Want to know how physical exercise can help someone with Asperger's? No sweat! Read on for some reasons why exercise is so beneficial for Asperger's syndrome, and tips on how to make it fun and successful.
Physical Exercise for Asperger's Syndrome
Jim Dilmon was diagnosed with Asperger’s syndrome at the age of 9. At that age Jim resisted exercise, and especially dreaded physical education class at the large public school he attended. Jim shares his early experiences in an article on myaspergerschild.com, a help site for parents of kids with autism. “My lack of coordination, clumsiness, poor gait, and lack of motivation has always been a hindrance to my participation and enjoyment of physical activity…Now, I try to remind myself of the benefits of exercise," he reflects. Like Jim, many people with Asperger’s have a difficult time staying physically fit because of the many obstacles they already face.
Exercise is an importance part of any healthy lifestyle, and especially for individuals with autism spectrum disorders. People with Asperger’s syndrome, in addition to social and emotional deficits, often have poor motor coordination and problems with strength, speed, and balance. One recommended strategy to help people with Asperger's work toward building healthy bodies and minds is to create a physical exercise plan. Following are three advantages of incorporating an exercise plan, and tips on how to follow through with each.
Increased Health and Physical Performance
People with Asperger's, especially children, are often prone to sedentary lifestyles which can lead to health problems down the line such as obesity, diabetes, and muscular disorders. Physical exercise can combat these issues before they arise or help treat pre-existing conditions. Many individuals with autism prefer the repetition and self-pacing of activities such as biking, running, and rowing. Exercises like these can yield great rewards in terms of heart and lung functioning, decreased weight, and healthier joints.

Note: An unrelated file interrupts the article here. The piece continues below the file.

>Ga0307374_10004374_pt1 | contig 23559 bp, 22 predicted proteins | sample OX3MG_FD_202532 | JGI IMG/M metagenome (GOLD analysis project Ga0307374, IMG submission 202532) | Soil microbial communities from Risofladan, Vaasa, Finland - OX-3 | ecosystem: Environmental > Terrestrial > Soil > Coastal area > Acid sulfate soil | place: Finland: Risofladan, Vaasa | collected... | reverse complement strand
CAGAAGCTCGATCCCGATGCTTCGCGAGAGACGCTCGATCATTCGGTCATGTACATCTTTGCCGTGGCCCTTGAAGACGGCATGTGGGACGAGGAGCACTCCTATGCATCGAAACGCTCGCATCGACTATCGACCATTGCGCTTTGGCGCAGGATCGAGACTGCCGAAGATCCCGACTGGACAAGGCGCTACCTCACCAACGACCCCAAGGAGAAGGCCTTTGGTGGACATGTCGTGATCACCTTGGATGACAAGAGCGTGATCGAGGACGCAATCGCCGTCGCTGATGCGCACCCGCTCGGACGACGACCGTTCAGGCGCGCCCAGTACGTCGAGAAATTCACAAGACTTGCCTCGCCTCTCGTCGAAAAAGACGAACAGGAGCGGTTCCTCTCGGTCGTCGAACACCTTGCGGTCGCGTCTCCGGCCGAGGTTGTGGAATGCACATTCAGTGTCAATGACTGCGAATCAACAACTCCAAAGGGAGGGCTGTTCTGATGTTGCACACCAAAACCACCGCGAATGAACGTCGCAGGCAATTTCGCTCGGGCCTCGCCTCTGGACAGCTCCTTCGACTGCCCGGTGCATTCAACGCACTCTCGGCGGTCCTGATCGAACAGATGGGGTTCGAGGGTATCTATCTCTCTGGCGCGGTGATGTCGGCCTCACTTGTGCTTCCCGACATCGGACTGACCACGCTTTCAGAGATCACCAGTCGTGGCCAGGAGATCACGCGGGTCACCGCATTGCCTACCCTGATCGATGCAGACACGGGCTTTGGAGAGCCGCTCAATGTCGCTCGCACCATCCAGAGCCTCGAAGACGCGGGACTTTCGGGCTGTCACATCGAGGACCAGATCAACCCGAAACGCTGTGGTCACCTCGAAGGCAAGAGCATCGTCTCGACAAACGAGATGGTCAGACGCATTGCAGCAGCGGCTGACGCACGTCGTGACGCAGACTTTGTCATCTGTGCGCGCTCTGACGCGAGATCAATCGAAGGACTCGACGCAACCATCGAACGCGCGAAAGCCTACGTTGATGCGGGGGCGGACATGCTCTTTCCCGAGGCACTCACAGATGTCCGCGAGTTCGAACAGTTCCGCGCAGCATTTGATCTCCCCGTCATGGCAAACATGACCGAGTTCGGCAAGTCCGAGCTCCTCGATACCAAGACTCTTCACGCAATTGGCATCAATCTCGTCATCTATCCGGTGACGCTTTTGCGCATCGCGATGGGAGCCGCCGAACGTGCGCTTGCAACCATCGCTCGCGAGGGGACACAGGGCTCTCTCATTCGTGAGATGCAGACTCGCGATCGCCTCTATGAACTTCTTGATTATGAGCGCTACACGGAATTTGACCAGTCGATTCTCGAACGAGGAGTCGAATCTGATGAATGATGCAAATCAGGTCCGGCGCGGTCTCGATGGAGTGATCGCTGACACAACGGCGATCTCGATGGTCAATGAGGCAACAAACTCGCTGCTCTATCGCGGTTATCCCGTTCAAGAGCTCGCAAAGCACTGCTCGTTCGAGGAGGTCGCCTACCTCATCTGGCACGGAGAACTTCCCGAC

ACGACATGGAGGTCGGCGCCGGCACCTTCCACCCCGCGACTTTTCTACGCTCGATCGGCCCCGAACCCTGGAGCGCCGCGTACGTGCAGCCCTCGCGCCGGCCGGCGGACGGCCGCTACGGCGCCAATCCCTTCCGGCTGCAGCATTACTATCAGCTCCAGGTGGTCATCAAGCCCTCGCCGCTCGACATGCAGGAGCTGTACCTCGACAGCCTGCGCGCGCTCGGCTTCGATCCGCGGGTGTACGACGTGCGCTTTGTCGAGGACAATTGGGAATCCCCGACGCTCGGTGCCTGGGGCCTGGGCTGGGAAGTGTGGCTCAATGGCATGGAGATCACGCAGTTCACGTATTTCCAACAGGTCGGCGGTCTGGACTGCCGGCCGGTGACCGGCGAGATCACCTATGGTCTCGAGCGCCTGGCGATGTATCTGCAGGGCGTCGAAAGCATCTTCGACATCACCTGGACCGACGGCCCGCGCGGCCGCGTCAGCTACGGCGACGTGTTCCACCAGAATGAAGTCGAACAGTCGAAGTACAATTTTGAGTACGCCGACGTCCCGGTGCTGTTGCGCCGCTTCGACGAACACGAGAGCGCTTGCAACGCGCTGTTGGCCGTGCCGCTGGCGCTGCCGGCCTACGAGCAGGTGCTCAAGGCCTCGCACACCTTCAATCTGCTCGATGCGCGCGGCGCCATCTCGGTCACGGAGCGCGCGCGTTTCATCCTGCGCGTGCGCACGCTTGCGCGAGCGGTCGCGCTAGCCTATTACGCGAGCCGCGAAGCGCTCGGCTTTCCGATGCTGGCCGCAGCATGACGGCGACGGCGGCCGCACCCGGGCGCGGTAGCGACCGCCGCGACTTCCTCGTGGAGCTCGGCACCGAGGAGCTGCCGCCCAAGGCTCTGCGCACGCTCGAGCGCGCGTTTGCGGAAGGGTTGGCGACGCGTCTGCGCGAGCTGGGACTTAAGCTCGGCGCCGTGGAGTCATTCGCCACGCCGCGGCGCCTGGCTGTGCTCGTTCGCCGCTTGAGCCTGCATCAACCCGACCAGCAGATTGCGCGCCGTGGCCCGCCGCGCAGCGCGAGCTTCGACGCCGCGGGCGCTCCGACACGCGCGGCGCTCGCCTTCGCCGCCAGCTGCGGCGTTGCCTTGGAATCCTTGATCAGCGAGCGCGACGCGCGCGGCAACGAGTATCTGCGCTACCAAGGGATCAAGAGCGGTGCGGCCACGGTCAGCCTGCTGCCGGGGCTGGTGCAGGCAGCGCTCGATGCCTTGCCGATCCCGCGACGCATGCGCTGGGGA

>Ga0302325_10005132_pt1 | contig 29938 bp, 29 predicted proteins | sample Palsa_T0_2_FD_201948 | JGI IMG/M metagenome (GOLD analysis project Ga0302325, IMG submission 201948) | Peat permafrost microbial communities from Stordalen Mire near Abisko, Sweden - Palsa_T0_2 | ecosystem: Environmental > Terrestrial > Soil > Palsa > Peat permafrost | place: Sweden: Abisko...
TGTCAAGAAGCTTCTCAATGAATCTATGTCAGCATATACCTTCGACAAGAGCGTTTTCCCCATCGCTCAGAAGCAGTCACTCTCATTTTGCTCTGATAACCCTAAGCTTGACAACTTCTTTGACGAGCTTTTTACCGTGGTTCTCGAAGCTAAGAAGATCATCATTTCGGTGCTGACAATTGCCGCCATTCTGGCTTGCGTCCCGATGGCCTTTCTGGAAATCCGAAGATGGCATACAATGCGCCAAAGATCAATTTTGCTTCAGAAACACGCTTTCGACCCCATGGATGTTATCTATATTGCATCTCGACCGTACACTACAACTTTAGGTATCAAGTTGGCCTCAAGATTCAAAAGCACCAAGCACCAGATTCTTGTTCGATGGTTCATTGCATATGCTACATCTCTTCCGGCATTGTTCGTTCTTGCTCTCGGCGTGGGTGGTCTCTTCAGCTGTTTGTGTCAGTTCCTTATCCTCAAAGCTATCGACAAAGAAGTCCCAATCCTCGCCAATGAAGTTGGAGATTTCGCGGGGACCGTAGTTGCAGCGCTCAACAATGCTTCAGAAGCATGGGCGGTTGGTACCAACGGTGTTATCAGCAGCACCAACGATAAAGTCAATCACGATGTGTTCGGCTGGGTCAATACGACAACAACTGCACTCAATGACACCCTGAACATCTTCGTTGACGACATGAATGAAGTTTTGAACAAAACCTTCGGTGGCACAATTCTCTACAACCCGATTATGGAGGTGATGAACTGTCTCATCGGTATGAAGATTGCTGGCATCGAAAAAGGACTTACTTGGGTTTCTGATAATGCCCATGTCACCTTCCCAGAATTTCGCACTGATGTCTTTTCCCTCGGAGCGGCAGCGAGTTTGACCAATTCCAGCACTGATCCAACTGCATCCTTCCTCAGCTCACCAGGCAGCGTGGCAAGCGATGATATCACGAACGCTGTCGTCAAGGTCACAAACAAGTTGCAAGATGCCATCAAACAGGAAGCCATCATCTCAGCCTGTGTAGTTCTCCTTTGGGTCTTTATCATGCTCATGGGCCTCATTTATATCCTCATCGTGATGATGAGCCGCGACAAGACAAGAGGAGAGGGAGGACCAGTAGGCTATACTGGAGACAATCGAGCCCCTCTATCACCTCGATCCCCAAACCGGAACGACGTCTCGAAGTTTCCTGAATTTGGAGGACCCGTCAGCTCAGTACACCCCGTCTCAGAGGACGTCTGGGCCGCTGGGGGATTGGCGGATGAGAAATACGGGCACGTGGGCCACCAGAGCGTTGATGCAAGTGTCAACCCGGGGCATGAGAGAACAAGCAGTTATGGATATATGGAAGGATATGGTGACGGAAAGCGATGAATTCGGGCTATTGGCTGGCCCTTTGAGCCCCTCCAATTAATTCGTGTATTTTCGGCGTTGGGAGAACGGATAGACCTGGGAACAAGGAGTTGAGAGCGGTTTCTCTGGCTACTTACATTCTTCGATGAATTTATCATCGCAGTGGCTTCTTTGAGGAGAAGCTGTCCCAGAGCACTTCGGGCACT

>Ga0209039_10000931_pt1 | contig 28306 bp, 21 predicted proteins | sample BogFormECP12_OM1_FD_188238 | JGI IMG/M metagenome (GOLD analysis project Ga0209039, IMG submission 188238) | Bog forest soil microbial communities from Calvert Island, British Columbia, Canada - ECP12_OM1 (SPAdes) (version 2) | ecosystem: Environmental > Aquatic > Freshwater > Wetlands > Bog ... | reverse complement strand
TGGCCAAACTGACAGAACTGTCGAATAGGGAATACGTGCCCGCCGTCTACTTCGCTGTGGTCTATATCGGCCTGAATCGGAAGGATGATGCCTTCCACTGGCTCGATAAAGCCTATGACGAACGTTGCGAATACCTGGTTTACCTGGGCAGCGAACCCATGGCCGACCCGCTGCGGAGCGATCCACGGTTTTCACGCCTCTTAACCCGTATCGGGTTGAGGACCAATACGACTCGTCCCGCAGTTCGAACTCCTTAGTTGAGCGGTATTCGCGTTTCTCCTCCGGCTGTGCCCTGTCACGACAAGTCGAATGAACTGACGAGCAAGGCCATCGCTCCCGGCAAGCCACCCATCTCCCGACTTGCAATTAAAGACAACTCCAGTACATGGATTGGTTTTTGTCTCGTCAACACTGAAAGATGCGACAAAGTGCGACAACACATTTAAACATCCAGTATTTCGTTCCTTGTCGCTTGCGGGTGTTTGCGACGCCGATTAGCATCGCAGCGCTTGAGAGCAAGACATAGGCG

I always have my students perform at least a small amount of supervised weight lifting in order to improve functional strength; it is amazing how far a little weight training can go in simplifying everyday tasks for kids with disabilities. A few minutes of stretching each day will enhance flexibility and improve posture, putting less stress on the body. For someone with Asperger’s, it is helpful to incorporate a written or pictorial exercise schedule as part of their daily routine.
More Self Confidence
It is not unusual for an individual with Asperger’s syndrome to lack self confidence. Constantly feeling critiqued and “out of place" among peers can erode one’s self-esteem. Among the numerous health benefits attributed to exercise are decreased feelings of stress, anxiety, and depression, as well as a heightened sense of self-confidence. Staying active not only has a powerful chemical effect on the brain, but also allows people with Asperger’s to feel good about their accomplishments, and experience a stronger mind-body connection.
A support system of friends and family should be a constant source of positive affirmation. Just trying a particular sport or activity for the first time is something to take pride in, especially for people who easily feel overwhelmed by the prospect of something new in their lives. Keep things positive and manageable by starting out slowly and rewarding successive steps that build towards a comfortable performance level.
Improved Social Skills
Social competence is not a trait that comes naturally to someone with Asperger’s syndrome. Physical exercise paired with small group activities can improve upon this inadequacy by providing a comfortable atmosphere for having fun and sharing in accomplishments. The loud noise and fast pace of team sports or group classes can be intimidating to someone with Asperger’s. Rules that are clearly defined, a visual schedule, and a motivational system to reinforce effort and success can all contribute to a more positive experience. Because of their disability, people with Asperger’s tend to analyze their mistakes; guidance will be easier to accept if high levels of praise are embedded (“You’re doing great! I bet you can throw the ball even farther if you hold it like this. Let’s give it a shot!")
Gym classes everywhere are beginning to incorporate more modern technology into their programs, like the Wii Fit for Nintendo Wii. The Wii-Fit has a wide variety of activities (yoga, strength training, balance games) that can be enjoyed individually or with peers, and provides a fun way to promote interaction while getting a good workout.
Physical exercise for Asperger's syndrome is not a treatment, but a lifestyle modification with a host of benefits. While most people today could benefit from staying more active, it is especially important for people with disabilities who already have enough to overcome.